Figure 5 is the Potentio dynamic polarization results for 2205 DSS composites in simulated mine water. The polarization curves revealed the corrosion potential of each composite of 2205 and its composites. Taking composite X as the referential point; the potential of composite A1 was shifted in the more negative potential while A3 and A4 were slightly shifted in the more negative potential but A2 was almost the same with composite X. Possibility of this was that the incorporation of the dispersant (PSZ) has destabilize the balance of the original composition of the 2205 DSS in A1 and there was no further addition of Cr to affect positively the corrosion properties as shown in the corrosion current density. However, for composite samples A2, A3 and A4, though there were further incorporation of Cr and Ni, the Cr present might not be adequate to maintain the balance in the chemical composition or inhomogeneity in the composite or even combination of both as also revealed in the SEM images. For composite A5, the potential was shifted in the more positive potential. The implications of this was that A5 with the most positive potential has the least susceptibility to corrosion while sample A1 with the least potential has the highest susceptibility to corrosion. Similar trend were observed from the corrosion current density which indicated that composite A5 has the least corrosion rate; A5 has the least corrosion rate as shown in Table 4. This could be connected to the percentage of Cr and Ni present in the composite matrix (2.4% Cr and 0.56% Ni). This clearly demonstrated that the Cr present in this composite is well enough to convert all the available carbon to carbide thereby suppressing the corrosion reaction rate as indicated from the current density shown from Figure 6 [5]. However, in sample A4, the Cr present is enough also to convert the carbon to carbide but the corrosion reaction might have been influenced by inhomogeneity due to high percentage of PSZ (3%). Also from the curves, there were region of passivation. However, there was no clear cut pitting potential revealed from the curves.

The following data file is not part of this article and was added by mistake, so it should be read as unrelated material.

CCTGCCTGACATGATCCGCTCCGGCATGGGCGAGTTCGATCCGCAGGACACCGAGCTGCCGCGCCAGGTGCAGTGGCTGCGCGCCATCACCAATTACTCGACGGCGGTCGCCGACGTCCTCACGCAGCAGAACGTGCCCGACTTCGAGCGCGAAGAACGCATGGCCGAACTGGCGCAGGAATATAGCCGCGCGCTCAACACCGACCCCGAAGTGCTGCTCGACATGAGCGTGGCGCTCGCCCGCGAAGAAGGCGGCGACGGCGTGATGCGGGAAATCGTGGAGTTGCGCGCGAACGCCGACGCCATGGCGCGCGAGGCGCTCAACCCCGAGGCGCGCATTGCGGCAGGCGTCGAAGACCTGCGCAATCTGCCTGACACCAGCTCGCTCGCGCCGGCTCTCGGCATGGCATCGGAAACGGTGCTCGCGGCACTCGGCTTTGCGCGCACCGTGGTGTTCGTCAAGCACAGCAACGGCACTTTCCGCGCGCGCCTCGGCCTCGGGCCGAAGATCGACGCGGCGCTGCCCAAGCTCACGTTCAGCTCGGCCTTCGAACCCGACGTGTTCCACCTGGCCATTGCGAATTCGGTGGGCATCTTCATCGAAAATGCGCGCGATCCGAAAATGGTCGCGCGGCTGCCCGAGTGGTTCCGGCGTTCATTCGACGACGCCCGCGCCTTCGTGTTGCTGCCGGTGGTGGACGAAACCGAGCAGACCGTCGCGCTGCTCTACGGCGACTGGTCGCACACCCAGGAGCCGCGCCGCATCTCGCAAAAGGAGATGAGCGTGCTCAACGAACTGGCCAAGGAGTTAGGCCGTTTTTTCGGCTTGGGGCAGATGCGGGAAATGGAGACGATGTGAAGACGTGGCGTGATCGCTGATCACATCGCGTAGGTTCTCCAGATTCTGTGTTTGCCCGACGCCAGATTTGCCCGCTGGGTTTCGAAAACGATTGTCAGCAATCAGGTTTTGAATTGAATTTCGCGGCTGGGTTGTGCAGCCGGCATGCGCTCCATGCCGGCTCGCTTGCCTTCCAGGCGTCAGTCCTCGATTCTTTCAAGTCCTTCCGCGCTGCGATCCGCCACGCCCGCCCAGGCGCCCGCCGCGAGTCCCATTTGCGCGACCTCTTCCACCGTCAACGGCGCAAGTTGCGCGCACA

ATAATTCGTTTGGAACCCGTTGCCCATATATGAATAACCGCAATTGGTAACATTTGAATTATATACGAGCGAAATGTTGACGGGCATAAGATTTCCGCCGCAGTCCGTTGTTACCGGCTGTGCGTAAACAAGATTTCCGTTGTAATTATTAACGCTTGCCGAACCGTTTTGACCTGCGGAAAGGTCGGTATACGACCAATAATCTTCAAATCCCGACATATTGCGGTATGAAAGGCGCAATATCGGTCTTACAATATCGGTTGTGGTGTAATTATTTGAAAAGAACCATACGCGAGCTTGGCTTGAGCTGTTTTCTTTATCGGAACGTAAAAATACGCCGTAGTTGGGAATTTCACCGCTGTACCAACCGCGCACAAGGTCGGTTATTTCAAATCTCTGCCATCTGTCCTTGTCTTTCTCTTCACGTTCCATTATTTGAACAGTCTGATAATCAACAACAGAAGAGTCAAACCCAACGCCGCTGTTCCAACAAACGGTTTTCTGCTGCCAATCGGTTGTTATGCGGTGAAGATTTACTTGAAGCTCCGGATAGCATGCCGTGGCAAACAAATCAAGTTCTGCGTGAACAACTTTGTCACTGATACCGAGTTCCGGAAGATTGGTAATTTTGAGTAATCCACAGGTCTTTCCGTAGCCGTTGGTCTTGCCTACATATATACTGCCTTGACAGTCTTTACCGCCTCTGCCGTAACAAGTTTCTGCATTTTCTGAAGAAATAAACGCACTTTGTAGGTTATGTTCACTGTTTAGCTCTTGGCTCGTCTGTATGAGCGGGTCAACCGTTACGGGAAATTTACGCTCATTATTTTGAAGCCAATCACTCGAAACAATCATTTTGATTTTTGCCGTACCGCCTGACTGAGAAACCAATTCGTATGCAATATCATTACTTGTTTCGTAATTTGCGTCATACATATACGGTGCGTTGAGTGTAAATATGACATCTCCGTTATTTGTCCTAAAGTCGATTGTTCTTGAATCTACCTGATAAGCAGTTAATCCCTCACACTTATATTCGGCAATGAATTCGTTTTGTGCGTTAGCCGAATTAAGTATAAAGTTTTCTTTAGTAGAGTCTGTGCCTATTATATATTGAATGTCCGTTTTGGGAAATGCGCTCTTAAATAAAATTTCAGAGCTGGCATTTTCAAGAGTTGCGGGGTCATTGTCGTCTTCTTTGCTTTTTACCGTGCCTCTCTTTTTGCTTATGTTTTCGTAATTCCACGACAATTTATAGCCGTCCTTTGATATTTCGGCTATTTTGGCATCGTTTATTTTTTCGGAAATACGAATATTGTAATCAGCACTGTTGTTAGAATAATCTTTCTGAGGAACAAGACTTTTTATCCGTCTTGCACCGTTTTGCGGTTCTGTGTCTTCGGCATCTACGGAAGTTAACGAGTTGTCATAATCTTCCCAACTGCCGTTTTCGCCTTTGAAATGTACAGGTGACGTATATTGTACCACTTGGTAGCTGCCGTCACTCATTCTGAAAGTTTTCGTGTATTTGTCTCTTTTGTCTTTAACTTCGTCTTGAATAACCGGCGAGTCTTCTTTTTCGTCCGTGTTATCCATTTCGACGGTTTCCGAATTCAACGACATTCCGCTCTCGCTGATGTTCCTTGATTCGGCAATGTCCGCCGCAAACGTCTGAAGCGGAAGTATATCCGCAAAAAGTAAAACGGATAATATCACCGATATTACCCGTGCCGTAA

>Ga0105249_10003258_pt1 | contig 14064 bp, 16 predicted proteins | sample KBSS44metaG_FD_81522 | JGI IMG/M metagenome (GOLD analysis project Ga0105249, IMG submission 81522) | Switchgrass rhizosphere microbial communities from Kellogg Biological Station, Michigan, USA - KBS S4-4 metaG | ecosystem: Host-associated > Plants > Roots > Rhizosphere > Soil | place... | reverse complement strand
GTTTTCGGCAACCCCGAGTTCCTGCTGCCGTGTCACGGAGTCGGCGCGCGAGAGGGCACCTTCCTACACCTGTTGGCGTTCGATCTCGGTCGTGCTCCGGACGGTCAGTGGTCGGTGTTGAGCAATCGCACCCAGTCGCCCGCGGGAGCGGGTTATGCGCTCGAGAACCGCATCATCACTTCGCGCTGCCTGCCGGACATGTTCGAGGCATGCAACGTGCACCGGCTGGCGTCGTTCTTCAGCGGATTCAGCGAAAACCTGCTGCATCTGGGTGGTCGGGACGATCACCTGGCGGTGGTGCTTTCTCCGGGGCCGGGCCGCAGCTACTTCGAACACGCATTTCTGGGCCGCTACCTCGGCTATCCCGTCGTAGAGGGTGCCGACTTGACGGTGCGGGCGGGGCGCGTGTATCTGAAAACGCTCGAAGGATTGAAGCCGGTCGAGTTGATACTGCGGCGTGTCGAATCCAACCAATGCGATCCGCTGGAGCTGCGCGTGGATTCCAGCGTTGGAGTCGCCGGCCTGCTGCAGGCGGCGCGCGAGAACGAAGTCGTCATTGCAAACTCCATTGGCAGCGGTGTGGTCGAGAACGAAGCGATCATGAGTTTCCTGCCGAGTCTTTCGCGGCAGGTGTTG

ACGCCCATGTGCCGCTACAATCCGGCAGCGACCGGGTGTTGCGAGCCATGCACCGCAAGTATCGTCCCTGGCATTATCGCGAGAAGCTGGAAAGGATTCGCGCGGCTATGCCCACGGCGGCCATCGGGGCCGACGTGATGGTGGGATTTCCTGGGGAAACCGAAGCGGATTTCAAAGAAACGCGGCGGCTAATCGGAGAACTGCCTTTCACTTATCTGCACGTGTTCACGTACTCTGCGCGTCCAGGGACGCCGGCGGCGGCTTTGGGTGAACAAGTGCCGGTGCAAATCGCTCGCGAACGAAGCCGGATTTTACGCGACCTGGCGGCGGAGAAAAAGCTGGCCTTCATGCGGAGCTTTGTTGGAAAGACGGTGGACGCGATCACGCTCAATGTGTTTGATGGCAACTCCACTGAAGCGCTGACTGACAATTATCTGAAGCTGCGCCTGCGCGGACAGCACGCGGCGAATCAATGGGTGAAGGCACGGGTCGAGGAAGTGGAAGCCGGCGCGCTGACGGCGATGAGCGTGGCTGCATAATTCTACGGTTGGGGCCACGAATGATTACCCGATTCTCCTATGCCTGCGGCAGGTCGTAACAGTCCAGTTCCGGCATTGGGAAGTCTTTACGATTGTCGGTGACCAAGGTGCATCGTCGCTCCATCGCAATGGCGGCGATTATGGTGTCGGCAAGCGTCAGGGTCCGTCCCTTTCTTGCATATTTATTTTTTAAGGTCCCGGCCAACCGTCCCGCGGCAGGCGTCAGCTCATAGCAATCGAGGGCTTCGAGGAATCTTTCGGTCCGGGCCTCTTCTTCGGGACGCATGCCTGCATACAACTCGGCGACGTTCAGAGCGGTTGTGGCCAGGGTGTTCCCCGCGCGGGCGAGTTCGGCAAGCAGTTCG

From the potentio-dynamic polarization scan of 2205 composites in simulated mine water, sample A5 has the highest corrosion potential (lowest corrosion susceptibility) which translated to lowest corrosion activity. This was revealed from the SEM image of the corrosion damaged surface of all the samples. Sample A5 had the least damaged surface. This confirmed that Cr inclusion in sample A5 is enough for carbon conversion to carbide thereby leading to reduction of corrosion activity. Samples A3 and A4 have the most damaged surface of all the 2205 ODS DSS in simulated mine water. This indicated that Cr might not be enough, coupled with possibility of inhomogeneous powders during mixing as sample A4 can be said to have enough Chromium addition yet, it was affected [15]. However, the attack of the simulated mine water on the ODS DSS composites was not that serious on the corrosion of the ODS DSS composites as revealed by the SEM images, Figure 6; the surfaces were not severely damaged. This demonstrated that oxide dispersion strengthening with chromium addition with Nickel can enhance corrosion property of DSS composites.





 The final microstructures of the composites were found to be a function of the reinforcement and the alloying elements. Densification were further enhanced by the Ni addition which is characterized by a lower melting point and was able to melt and fill up the residual pores generated within the composite created by Zirconia and Chromium.

Results also revealed the surface imaging capability of SEM for understanding corrosion as it revealed important surface information on the mechanisms of damage. 





The authors wish to acknowledge the financial support received from Tshwane University of Technology (TUT), Pretoria, South Africa, National research Foundation (NRF) South Africa and the Federal University of Technology, Akure (FUTA). The authors thank R. Tabane and Meswi K.K. for the help in the experiments.